Workers Compensation

Tailoring Your Workspace To Be Ergonomically Friendly

Mention the term “ergonomics” and chances are most people picture a worker’s desk or computer station. But ergonomics, defined as the process of safely and comfortably relating workers to their workspaces, is important for all types of workplace.

According to The Hartford Financial Services Group, more than half of all workplace injuries are related to musculoskeletal disorders — injuries common among workers who engage in any type of repetitive motion activity. This can include working on an assembly line, performing the same physical task in the same position, or texting from a mobile device.

Known by various names — including cumulative trauma disorders or repetitive motion disorders — these injuries include carpal tunnel syndrome, bursitis, tendonitis, epicondylitis, ganglion cyst, tenosynovitis, and trigger finger, according to the National Institute of Neurological Disorders and Stroke. Characterized by pain, tingling, numbness, swelling or redness of the affected area, and loss of flexibility and strength, these disorders can have an understandable impact on productivity.

Three steps to improved ergonomics

Improving workplace ergonomics continues to be a major issue for employers and a key element of most environment, health and safety programs today, according to Occupational Health & Safety magazine1. Try these three steps to launch an ergonomics initiative:

  • Get proactive. Leading companies are proactive, using quantitative tools to measure exposure to risk factors and focusing their efforts on changing job conditions to reduce the level of exposure — before an injury occurs. Instead of managing the consequences, manage the causes.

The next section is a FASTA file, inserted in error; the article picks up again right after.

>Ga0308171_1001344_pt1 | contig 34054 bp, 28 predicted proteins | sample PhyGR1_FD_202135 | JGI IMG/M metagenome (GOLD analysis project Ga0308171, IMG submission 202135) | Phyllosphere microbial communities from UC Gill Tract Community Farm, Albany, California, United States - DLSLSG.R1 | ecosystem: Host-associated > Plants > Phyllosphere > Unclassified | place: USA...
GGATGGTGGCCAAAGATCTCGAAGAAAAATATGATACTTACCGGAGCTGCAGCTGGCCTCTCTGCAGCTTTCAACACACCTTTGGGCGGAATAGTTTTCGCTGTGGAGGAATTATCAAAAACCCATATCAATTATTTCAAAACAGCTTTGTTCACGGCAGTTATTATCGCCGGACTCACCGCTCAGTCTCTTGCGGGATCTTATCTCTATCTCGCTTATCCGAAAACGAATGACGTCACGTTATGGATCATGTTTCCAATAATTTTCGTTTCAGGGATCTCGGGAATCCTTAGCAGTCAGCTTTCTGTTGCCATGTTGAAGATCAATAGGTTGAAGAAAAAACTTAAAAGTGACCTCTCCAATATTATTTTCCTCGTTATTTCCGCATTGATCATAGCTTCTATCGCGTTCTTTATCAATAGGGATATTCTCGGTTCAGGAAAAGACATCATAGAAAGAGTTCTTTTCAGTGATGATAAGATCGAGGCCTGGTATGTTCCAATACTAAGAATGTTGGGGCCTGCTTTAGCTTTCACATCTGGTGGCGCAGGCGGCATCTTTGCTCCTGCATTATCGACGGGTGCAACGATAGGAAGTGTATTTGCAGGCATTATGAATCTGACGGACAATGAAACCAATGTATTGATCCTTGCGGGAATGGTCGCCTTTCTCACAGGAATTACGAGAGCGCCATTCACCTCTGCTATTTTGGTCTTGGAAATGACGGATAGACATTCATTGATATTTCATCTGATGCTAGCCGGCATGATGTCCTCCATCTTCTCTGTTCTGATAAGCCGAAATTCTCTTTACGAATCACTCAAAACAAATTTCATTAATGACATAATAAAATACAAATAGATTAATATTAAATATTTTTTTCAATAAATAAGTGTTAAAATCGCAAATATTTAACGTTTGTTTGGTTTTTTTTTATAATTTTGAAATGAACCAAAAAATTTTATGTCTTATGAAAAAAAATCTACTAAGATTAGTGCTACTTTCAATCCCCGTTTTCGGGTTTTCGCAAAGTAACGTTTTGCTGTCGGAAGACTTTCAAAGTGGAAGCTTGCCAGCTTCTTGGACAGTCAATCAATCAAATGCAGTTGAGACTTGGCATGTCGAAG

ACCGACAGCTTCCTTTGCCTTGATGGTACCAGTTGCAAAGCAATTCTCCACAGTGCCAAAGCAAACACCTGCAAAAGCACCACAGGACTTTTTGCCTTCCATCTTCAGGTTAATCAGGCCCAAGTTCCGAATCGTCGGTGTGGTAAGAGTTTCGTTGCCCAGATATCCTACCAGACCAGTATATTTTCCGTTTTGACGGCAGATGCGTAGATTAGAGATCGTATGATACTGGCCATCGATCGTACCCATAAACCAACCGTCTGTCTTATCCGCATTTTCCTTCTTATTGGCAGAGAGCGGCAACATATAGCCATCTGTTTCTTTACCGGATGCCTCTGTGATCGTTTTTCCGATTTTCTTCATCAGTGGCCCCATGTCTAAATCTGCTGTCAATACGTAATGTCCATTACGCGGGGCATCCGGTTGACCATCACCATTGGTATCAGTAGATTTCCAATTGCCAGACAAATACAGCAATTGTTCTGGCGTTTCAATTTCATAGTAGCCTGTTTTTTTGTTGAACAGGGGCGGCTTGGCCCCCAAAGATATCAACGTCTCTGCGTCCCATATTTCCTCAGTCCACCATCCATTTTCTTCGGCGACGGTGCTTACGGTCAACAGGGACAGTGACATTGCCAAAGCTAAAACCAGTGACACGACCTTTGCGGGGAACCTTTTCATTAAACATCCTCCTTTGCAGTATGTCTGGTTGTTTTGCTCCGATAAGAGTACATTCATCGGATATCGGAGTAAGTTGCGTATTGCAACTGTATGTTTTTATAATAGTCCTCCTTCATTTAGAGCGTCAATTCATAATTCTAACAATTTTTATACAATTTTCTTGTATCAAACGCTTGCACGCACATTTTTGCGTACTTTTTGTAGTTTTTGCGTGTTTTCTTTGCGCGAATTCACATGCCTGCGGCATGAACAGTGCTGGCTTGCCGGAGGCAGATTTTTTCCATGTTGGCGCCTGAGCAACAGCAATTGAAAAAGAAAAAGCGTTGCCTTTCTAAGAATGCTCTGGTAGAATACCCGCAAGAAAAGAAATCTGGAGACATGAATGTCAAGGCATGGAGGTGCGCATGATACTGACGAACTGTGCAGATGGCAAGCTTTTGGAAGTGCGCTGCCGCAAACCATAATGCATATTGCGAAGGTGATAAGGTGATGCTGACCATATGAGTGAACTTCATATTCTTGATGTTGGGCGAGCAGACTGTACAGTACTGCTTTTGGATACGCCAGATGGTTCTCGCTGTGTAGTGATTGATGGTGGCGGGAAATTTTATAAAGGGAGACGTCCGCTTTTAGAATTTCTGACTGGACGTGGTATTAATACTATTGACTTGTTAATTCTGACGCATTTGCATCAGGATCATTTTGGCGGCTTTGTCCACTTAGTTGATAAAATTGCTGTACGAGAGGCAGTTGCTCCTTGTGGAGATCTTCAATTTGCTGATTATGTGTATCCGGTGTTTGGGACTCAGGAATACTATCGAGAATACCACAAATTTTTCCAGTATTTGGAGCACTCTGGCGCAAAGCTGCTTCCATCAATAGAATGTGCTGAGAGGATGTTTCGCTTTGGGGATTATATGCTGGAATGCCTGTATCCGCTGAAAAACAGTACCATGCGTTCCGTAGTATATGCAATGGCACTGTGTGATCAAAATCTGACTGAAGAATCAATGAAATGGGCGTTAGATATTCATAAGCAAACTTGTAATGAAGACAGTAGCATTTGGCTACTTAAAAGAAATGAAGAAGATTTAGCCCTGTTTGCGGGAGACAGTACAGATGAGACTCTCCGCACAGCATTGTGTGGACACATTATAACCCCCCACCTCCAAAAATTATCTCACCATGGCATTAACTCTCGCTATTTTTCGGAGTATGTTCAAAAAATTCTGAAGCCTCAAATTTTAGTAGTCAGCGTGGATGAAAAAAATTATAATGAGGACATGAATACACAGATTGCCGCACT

• Integrate the process. Companies with effective ergonomics programs tend to manage ergonomics as a process that is aligned with, or integrated into, existing improvement processes. These improvement processes may include Lean Manufacturing, Six Sigma, Continuous Improvement, and Safety Management Systems.
  • Engage employees at all levels. Employee involvement and management leadership are two critical elements of safety and environmental management systems; they are also critical components of a successful ergonomics process. Involve employees by providing training and forming an ergonomics or safety team to assess and improve conditions on an ongoing basis.

Your goal is to help make the work environment more comfortable for every employee by improving safety and reducing risk of injury. By taking a hands-on approach to workplace ergonomics, you can help reduce loss costs per worker, improve productivity and reap the benefits of a happier, healthier workforce.

How ergonomically friendly is your work place?

An ergonomic assessment of your workplace can help you discover how to progress toward a healthier work environment while helping to reduce injuries to your workers and time lost to productivity.

Use the following checklist to gauge your office’s ergonomic fitness:

  • Are desks and chairs adjusted to the proper height for each employee? Feet should be touching the floor, and all body angles while seated should be approximately 90 degrees.
  • Are employees encouraged to take regular mini-breaks to stretch every 20-30 minutes?
  • Is overhead lighting designed to reduce glare and eye strain?
  • Do employees have access to the right tools for lifting heavy objects?
  • Are employees who are often on the phone provided with a headset?

Finally, make sure you have in place a clear policy and process for reporting and documenting on-the-job injuries. These proactive steps can help everyone enjoy a safe and productive workplace.

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1Five Changing Trends in Managing Workplace Ergonomics, Occupational Health & Safety magazine, October 2012

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